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I’m Not Good at Fun

posted Feb 12, 2014, 7:01 PM by Christopher Ellison

For the past couple of years, I’ve been actively trying to better myself.  For me, this means taking a hard look at the habits I don’t like in myself and then developing a plan to try to break those habits through sheer repetition.  I was inspired to do this by a few things that all hit me around the same time - Timothy Ferris’s The 4 Hour Body, Chris Hardwick’s The Nerdist Way, and maybe just some kind of general mid-life crisis.  Of course, the usual suspects were present on the list -- my health, relationships with my family and friends, career goals.  But through all of that, there was a theme that I kept coming back to but couldn't quite put my finger on.  Recently, I was finally able to put it into words:  I’m not really all that good at having fun.


As my wife would happily tell you, I'm something of a worrier by nature. I spend a great deal of my time up in my head and have difficulty getting into the moment. Because of that, I always have difficulty spending time on "fun things" that aren't productive. I tend to worry that I'm not working on something at any given moment, or I just get trapped in a cycle of worry about what I should be doing at the moment. I should be studying. I should be writing. I should be cleaning something up or working on the house. Often, I find myself just spinning on those problems ineffectively, thinking "I need to do that tomorrow" or "I'd better not forget to finish that project."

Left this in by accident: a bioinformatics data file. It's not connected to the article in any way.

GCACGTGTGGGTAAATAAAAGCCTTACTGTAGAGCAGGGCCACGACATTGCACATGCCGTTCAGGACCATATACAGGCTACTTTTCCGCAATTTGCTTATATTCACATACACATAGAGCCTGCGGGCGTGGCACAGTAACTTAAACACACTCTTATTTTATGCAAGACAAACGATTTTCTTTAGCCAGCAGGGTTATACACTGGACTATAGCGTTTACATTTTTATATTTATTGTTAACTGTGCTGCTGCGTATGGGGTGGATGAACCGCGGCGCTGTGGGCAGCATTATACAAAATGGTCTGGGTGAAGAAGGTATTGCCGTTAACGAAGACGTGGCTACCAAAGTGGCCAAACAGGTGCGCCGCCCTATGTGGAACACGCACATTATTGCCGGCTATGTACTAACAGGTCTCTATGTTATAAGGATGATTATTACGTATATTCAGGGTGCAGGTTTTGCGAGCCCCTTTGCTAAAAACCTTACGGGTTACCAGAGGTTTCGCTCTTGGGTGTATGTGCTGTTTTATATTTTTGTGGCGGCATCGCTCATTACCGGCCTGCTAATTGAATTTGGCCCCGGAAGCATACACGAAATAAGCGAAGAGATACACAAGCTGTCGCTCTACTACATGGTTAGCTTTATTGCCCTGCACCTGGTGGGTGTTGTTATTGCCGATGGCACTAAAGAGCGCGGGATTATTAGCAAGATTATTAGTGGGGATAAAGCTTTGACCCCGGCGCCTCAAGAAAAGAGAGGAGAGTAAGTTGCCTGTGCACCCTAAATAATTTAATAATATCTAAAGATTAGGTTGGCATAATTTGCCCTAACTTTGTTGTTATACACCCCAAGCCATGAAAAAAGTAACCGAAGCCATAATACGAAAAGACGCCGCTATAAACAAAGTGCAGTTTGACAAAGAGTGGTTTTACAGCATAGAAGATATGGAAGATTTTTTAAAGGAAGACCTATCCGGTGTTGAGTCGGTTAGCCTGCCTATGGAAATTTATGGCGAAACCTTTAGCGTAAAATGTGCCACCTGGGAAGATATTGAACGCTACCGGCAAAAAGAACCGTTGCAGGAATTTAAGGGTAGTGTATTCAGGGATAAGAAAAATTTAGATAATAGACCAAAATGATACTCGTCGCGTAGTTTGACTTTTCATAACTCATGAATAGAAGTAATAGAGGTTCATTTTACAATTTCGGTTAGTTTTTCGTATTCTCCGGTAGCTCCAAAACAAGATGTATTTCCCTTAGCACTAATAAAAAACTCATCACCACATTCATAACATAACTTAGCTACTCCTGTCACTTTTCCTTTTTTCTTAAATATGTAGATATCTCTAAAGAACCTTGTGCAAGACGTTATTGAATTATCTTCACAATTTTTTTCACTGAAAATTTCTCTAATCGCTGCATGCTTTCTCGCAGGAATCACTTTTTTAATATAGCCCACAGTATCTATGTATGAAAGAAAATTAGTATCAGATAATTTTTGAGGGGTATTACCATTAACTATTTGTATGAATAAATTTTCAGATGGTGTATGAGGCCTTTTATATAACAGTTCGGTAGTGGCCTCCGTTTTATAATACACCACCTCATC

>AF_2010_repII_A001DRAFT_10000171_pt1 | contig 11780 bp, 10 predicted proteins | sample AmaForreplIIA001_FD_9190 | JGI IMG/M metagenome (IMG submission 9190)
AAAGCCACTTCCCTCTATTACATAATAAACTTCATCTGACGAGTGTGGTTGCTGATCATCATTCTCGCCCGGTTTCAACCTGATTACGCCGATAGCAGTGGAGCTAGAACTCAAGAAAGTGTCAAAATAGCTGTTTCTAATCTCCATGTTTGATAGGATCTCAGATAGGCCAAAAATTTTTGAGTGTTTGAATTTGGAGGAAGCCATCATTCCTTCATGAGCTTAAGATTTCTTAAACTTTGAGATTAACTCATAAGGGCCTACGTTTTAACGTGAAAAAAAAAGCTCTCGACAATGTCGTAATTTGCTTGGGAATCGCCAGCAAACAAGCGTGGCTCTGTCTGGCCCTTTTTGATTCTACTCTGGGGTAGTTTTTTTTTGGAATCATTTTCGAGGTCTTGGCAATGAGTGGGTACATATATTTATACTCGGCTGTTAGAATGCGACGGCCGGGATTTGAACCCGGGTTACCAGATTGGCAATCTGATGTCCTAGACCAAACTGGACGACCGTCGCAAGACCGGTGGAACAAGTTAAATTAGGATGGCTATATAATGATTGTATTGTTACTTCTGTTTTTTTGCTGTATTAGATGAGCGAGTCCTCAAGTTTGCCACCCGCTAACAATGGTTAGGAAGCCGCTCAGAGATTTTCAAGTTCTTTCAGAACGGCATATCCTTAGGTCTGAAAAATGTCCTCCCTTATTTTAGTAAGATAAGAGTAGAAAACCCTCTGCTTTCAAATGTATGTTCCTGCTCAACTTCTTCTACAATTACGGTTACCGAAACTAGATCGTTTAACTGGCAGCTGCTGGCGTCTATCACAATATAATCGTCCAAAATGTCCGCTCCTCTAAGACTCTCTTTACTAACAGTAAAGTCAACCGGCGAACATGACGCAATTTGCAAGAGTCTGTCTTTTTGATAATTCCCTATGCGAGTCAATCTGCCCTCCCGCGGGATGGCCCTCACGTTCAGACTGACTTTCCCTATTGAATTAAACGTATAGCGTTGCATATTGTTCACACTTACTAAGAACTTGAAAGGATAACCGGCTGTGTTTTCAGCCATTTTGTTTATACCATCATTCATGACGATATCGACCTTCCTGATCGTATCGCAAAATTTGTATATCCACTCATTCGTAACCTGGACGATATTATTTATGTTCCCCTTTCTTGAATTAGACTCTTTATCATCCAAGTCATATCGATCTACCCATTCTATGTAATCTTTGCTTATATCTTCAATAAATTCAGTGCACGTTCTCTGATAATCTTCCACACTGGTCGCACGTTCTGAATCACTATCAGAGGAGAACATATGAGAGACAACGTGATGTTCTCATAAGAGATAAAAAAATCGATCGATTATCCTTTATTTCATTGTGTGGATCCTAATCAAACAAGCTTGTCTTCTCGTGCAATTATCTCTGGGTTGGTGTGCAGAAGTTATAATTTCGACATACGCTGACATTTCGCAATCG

For the past year, I've been working on my worry-wart tendencies. I've been forcing myself to immediately write down a reminder for anything I feel I might forget, either in a todo app or a notebook I carry around. I then make myself shelve that thought and move back into the moment. Of course, having the smartphone always handy just gives me the option of other ways out of staying in the moment, but I've also been forcing myself to keep the phone in my pocket in public unless I'm explicitly making a note or something similar. To make sure I don't feel quite so rushed and pressured about everything, I've also been blocking out time on my calendar essentially for "worrying" -- e.g., during this hour, I'll only work on problems I've written down, and I'll either schedule time to do them or just get them done if they're small.


These techniques seem to have helped me focus my energies more productively and worry a little less. I haven't yet asked, but I'm hoping my wife would agree.


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